Table 2

Presentation of quality indicators

Each QI is associated with a score, and an assessment form is required (Table 3). The goals of the form are to support the self-assessment, or the external assessment, of a given institution. The sum of the individual scores being 40, it was decided that an institution meeting 80% of the score (score 32) provides satisfactory surgical management of patients with advanced ovarian cancer.

Table 3

Self-assessment form with updated scoring system

Summary of changes:

  • The scoring of the criteria 3, 4, 8, and 10 is maintained.

  • The rating of the other criteria is modified in favor of purely surgical items: the score of the criterium 5 is reduced to 2. The scores of the criteria 6, 7, and 9 are reduced to 1 each.

  • The seven (7) points made available after implementation of the reduced score are assigned as follows:

    • Criterium 1.1: score increased to 8 (+3) if the optimal target is met (rates of complete cytoreduction over 65%)

    • Criterium 2.1: score increased to 7 (+2) if the optimal target is met (≥100 surgeries performed per center per year) and to score 4 (+1) if the intermediate target is met (50–99 surgeries performed per center per year)

    • Criterium 2.2: the target is modified as follows: “95% of surgeries performed by surgeons operating at least 20 patients a year” with a score 5 (+ 2).

There is ample evidence that centralization of care results in improved overall oncologic outcomes. ESGO has developed a number of criteria that provide centers ith accreditation for ovarian cancer surgery based on parameters that will distinguish centers with the classification of either ‘Standard Accreditation’ or ‘Center of Excellence’. Those centers accredited as a Center of Excellence may then build a network for education, training, and research. These criteria are outlined in Box 1.

Box 1

Modified center criteria for European Society of Gynaecological Oncology (ESGO) certification for ovarian cancer surgery: (A) Standard Accreditation and (B) Center of Excellence

A. Entry criteria for standard ESGO certification for ovarian cancer surgery (all criteria must apply)

  • 24 complete surgeries per year in advanced stage III and IV ovarian cancer over the last 3 years (a total of 72 over the 3-year period accepted, at least 20 in the last year)

  • 12 complete primary cytoreductive surgeries per year in advanced stage III and IV ovarian cancer over the last 3 years (36 over the 3-year period accepted, at least 10 in the last year)

  • Secondary and tertiary surgeries for recurrences or palliative procedures are not included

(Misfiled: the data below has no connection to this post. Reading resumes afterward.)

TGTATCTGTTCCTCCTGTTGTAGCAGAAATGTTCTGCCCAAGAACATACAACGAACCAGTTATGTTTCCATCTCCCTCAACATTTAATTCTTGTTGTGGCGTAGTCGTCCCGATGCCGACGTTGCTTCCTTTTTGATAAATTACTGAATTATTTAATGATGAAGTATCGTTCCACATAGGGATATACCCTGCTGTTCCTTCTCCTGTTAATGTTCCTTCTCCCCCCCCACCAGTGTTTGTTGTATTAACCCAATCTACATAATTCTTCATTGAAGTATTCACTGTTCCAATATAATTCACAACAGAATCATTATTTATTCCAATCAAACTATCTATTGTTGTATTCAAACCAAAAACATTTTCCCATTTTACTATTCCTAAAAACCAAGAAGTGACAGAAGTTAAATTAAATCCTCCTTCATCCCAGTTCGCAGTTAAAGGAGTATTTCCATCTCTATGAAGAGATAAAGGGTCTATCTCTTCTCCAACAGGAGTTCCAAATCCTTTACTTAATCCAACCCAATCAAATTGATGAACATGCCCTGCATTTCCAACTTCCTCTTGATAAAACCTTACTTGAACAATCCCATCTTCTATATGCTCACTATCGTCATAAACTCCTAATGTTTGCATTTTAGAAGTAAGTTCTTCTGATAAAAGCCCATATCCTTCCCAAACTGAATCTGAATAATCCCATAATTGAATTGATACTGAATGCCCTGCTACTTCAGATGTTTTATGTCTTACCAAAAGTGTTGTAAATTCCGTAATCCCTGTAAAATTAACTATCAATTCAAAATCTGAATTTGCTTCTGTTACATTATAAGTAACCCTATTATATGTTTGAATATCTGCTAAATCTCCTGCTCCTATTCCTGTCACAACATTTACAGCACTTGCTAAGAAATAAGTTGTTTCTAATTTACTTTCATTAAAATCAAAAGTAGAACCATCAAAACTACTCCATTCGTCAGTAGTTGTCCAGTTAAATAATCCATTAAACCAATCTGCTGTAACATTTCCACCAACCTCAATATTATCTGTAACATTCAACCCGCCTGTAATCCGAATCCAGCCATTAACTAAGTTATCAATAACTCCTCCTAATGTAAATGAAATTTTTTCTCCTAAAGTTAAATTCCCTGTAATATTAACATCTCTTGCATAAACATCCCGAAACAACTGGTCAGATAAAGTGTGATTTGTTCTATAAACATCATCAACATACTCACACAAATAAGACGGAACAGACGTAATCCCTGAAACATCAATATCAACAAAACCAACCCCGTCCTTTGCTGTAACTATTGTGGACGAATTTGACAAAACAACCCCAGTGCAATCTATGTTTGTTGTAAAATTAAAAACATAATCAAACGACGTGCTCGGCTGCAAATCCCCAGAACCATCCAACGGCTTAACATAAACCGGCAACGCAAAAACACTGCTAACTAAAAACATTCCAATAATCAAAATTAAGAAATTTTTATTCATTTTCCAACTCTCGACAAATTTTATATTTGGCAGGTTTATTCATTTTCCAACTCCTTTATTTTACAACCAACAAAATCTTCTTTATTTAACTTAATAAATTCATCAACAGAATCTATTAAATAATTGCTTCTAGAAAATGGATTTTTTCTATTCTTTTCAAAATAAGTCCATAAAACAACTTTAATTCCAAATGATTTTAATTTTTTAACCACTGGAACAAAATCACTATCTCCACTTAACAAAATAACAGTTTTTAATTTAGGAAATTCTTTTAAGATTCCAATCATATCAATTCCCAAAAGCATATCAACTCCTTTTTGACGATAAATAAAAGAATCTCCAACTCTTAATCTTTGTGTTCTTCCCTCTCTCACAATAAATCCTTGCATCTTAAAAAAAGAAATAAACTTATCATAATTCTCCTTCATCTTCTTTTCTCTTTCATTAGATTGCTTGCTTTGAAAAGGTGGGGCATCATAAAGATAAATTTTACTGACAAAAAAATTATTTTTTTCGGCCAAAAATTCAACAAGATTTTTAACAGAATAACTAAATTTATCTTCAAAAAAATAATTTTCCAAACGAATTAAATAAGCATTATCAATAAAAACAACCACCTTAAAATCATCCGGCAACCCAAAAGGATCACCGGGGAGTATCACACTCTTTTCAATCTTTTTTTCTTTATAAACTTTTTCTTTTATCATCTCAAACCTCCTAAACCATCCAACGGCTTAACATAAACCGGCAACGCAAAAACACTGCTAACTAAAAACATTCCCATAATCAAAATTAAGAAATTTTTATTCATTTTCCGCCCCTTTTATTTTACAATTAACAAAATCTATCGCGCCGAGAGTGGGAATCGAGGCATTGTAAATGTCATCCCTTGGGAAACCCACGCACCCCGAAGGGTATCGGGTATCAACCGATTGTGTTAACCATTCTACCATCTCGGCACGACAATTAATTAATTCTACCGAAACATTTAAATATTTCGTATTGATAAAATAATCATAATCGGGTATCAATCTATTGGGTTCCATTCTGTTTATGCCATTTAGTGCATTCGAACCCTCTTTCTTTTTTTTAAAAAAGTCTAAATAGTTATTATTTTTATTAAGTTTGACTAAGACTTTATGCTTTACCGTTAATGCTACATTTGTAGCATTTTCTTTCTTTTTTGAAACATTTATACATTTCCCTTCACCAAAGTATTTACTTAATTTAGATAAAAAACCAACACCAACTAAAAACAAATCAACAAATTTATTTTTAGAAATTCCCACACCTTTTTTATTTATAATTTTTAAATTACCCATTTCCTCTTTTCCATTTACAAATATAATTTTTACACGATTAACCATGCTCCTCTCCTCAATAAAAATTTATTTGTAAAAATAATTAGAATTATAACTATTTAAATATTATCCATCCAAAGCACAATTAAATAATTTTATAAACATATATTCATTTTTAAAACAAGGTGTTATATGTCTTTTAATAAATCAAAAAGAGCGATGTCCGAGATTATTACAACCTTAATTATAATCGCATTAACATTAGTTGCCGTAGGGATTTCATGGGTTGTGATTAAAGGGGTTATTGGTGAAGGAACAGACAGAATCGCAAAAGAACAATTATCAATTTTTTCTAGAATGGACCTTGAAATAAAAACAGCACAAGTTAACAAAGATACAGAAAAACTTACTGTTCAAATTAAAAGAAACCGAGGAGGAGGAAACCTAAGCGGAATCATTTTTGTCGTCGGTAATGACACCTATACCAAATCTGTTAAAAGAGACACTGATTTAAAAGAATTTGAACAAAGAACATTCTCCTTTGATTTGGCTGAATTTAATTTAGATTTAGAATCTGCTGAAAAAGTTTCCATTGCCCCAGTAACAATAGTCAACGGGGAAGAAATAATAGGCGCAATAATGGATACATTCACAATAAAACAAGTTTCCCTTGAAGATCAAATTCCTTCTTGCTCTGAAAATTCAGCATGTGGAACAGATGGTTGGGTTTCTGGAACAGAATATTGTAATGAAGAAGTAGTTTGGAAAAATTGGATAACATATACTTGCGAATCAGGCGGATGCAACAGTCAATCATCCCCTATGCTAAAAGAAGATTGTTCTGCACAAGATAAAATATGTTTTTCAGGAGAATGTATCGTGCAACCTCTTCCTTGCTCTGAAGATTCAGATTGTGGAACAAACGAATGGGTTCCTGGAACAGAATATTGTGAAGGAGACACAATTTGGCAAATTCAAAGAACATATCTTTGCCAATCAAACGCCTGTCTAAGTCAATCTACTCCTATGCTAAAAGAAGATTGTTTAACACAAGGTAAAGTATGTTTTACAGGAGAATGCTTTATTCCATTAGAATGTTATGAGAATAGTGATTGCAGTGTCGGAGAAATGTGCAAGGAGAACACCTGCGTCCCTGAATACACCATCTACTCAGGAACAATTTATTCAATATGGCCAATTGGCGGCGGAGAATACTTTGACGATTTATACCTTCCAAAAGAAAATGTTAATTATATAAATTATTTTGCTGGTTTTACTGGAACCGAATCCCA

• Submission of six operation and pathology reports randomly selected from the submitted database by the ESGO secretariat: three reports will be from the last year (Year 3), two reports from Year 2 and one from Year 1 from the evaluation period.

B. Additional requirements for ESGO certification for ovarian cancer surgery as a Center of Excellence (all criteria must apply)

  • Publications: three articles on ovarian cancer per year authored by a gynecological surgical oncology member of the team over the last 3 years, including at least one article as first or last author over the entire period

  • Number of surgeries per year: 50 complete surgeries each year in stage III or IV disease (no exceptions) over a period of 3 years. Recurrent or palliative surgeries are not considered.

The new scores are presented in detail on the ESGO website (https://www.esgo.org/ovarian-surgery-certification/) and are valid for any new accreditation of a center for ovarian cancer surgery. The ESGO certification for advanced ovarian cancer surgery is an award attributed to institutions that offer patients the specific skills, experience, organization, and dedication that are required to achieve optimal levels of surgical care.

Reference

Footnotes

  • CF and NC contributed equally.

  • Contributors All the authors have contributed to establishing the quality indicators by their participation in a thorough review of the relevant scientific literature.

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  • Funding The authors have not declared a specific grant for this research from any funding agency in the public, commercial or not-for-profit sectors.

  • Competing interests None declared.

  • Patient consent for publication Not required.

  • Provenance and peer review Commissioned; internally peer reviewed.